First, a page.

You only have to look at the debate stage next week, emptied of women, to know something’s wrong in our politics. It used to be “I’d vote for a woman, just not this one.” Now we know there’s always something that makes any woman just not right.
If we're going to have a Hollywood ending, where my daughter cheers at the inauguration of the first woman president, it may be that we have to have a Hollywood candidate.
We know the first isn't going to look like Warren, or Sen. Amy Klobuchar, D-Minn., or Hillary Clinton. She's going to look like Tea Leoni’s "Madame Secretary" (whose show was canceled after she became president) or Julia Louis-Dreyfus (whose show petered out after the "Veep" moved into the Oval Office), or Sela Ward who studied Clinton in 2016 thinking the first female president to-be would provide pointers for her role as commander-in-chief in "Independence Day 2."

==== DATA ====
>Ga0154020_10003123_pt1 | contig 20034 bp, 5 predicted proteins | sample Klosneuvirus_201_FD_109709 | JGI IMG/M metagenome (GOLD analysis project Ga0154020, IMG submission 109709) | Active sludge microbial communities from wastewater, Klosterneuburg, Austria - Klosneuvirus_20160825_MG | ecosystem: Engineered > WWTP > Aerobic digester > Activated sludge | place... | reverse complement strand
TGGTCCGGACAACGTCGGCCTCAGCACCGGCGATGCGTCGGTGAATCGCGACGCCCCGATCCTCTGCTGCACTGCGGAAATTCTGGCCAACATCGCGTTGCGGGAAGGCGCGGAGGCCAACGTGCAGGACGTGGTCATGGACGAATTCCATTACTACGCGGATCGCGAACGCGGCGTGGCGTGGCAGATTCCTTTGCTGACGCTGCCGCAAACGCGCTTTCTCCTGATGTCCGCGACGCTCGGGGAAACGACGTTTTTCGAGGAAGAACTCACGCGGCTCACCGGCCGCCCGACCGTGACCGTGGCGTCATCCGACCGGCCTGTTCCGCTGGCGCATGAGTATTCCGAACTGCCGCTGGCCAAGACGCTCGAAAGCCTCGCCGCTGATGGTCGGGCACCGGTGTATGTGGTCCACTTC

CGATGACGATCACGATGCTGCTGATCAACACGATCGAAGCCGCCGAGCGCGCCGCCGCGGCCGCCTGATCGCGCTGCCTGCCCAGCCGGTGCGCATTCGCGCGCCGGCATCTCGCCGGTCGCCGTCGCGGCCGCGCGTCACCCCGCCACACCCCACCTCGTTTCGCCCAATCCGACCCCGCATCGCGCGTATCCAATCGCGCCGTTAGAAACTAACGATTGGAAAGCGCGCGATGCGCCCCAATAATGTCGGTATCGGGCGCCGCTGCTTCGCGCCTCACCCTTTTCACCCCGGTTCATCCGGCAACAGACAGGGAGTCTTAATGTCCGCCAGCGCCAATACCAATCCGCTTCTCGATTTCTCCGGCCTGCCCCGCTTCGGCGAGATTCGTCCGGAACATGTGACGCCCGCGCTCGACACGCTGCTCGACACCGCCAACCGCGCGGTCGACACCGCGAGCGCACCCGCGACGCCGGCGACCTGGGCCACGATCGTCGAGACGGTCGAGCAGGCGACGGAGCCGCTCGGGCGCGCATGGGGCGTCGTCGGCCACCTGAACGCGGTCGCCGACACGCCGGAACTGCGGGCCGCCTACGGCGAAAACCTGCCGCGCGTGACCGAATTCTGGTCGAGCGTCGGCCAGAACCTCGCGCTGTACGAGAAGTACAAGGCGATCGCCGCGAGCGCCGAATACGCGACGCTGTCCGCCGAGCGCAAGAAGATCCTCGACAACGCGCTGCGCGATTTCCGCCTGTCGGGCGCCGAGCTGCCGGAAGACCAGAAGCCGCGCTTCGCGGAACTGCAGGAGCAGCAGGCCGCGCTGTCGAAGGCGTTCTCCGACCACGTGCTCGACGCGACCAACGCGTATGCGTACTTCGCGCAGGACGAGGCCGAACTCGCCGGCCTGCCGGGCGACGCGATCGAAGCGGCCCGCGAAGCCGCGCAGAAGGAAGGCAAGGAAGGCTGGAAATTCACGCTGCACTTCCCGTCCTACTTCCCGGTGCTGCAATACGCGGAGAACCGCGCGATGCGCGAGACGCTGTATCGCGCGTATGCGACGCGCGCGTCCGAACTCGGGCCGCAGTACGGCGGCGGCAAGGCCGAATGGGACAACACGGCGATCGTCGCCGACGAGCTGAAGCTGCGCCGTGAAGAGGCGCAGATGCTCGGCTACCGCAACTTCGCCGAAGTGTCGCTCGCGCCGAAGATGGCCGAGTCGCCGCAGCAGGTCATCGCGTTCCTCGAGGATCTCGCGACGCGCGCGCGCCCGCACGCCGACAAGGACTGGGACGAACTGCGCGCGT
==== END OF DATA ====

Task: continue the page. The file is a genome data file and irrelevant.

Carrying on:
Sanders welcomed Warren’s supporters into his fold earlier on Thursday, remembering Warren with cold words like disciplined, focused, and hard working. He told Maddow that "it’s too early to talk about her as a running mate but I would love to sit down and talk to her about what sort of role she could play in my administration."
I have an idea, how about if she runs it?
Warren got emotional earlier on Thursday when she lamented all those little girls she made pinky promises to who would have to wait another four years for a woman president. And she tiptoed up to gender, the third rail of politics for women. "If you say, yeah, there was sexism in this race, everyone says 'whiner.' And if you say no, there was no sexism, about a bazillion women think, what planet do you live on? I promise you this, I will have a lot more to say on that subject later on."
We’ll be listening, and hoping that Warren will stick with her initial decision not to endorse anyone. Biden doesn’t need it and Bernie doesn’t deserve it. Here’s hoping that, after a lot of hard knocks, a woman can learn.
Margaret Carlson is a columnist for the Daily Beast. She was formerly the first woman columnist at Time magazine, a columnist at Bloomberg View, a weekly panelist on CNN’s "Capital Gang" and managing editor at the New Republic. To read more of her reports — Click Here Now.